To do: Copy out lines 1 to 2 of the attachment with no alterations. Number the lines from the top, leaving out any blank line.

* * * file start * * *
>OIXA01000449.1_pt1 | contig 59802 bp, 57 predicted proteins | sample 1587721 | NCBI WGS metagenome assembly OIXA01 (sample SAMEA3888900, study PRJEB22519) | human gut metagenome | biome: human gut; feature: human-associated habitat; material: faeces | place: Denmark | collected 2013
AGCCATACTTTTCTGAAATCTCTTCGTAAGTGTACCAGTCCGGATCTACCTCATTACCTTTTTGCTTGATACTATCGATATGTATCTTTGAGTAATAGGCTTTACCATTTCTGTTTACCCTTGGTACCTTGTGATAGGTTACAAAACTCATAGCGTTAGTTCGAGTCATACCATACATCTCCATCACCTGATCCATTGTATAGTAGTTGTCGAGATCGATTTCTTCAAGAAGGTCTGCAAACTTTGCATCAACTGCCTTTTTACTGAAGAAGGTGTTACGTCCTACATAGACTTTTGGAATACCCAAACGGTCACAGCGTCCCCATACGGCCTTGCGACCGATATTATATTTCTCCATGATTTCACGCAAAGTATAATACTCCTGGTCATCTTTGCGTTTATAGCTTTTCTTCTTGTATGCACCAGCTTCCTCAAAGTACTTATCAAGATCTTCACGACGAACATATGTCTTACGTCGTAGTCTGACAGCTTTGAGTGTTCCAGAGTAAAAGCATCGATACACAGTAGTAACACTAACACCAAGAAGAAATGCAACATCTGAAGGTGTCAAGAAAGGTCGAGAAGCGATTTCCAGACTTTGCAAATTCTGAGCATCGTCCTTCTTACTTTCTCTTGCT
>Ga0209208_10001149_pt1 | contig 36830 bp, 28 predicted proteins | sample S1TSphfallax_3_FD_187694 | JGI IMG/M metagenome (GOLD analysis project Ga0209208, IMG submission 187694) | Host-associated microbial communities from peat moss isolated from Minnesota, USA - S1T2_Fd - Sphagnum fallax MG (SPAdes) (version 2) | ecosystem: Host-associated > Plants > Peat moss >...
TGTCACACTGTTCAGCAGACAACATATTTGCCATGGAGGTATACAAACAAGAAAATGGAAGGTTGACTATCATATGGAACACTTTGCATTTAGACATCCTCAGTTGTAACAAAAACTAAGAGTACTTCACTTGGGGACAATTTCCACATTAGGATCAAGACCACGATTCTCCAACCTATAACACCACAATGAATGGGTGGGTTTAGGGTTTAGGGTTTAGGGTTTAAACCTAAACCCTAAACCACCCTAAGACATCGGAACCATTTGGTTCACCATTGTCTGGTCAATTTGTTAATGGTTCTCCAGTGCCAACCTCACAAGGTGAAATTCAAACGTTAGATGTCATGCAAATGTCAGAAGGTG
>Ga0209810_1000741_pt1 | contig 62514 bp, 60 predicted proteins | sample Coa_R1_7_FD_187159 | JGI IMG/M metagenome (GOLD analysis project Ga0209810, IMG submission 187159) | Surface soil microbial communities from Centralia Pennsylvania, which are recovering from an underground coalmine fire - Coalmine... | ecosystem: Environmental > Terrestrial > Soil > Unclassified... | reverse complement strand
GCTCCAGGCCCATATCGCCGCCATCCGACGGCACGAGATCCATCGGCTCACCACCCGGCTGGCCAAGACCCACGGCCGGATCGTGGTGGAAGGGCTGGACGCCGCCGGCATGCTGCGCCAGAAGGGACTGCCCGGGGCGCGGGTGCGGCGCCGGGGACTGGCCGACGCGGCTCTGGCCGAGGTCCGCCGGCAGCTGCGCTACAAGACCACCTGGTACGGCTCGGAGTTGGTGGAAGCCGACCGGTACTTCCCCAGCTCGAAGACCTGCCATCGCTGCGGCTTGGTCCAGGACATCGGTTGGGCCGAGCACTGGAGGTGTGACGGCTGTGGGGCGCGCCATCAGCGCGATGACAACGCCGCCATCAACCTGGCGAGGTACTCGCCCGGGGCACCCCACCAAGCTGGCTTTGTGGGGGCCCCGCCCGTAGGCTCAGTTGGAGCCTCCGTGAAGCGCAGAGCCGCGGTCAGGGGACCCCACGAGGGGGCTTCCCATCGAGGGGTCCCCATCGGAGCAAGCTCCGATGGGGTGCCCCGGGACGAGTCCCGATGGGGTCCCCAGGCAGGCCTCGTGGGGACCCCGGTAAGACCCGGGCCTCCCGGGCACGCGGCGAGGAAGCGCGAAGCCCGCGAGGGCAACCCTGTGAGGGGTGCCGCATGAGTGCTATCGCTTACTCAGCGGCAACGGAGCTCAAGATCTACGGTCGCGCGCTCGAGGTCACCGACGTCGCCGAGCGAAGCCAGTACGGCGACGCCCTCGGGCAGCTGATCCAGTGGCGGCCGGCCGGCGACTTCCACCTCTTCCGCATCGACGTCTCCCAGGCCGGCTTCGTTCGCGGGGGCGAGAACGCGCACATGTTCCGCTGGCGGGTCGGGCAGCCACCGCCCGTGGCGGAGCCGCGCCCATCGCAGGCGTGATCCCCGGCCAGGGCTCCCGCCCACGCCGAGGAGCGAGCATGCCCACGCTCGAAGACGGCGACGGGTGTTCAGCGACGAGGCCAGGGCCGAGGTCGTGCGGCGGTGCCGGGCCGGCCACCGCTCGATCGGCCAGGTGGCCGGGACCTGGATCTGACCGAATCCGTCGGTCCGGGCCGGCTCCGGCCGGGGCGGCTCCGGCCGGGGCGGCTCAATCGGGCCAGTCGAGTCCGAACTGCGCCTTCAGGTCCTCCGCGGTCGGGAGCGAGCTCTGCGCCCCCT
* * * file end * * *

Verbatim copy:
>OIXA01000449.1_pt1 | contig 59802 bp, 57 predicted proteins | sample 1587721 | NCBI WGS metagenome assembly OIXA01 (sample SAMEA3888900, study PRJEB22519) | human gut metagenome | biome: human gut; feature: human-associated habitat; material: faeces | place: Denmark | collected 2013
AGCCATACTTTTCTGAAATCTCTTCGTAAGTGTACCAGTCCGGATCTACCTCATTACCTTTTTGCTTGATACTATCGATATGTATCTTTGAGTAATAGGCTTTACCATTTCTGTTTACCCTTGGTACCTTGTGATAGGTTACAAAACTCATAGCGTTAGTTCGAGTCATACCATACATCTCCATCACCTGATCCATTGTATAGTAGTTGTCGAGATCGATTTCTTCAAGAAGGTCTGCAAACTTTGCATCAACTGCCTTTTTACTGAAGAAGGTGTTACGTCCTACATAGACTTTTGGAATACCCAAACGGTCACAGCGTCCCCATACGGCCTTGCGACCGATATTATATTTCTCCATGATTTCACGCAAAGTATAATACTCCTGGTCATCTTTGCGTTTATAGCTTTTCTTCTTGTATGCACCAGCTTCCTCAAAGTACTTATCAAGATCTTCACGACGAACATATGTCTTACGTCGTAGTCTGACAGCTTTGAGTGTTCCAGAGTAAAAGCATCGATACACAGTAGTAACACTAACACCAAGAAGAAATGCAACATCTGAAGGTGTCAAGAAAGGTCGAGAAGCGATTTCCAGACTTTGCAAATTCTGAGCATCGTCCTTCTTACTTTCTCTTGCT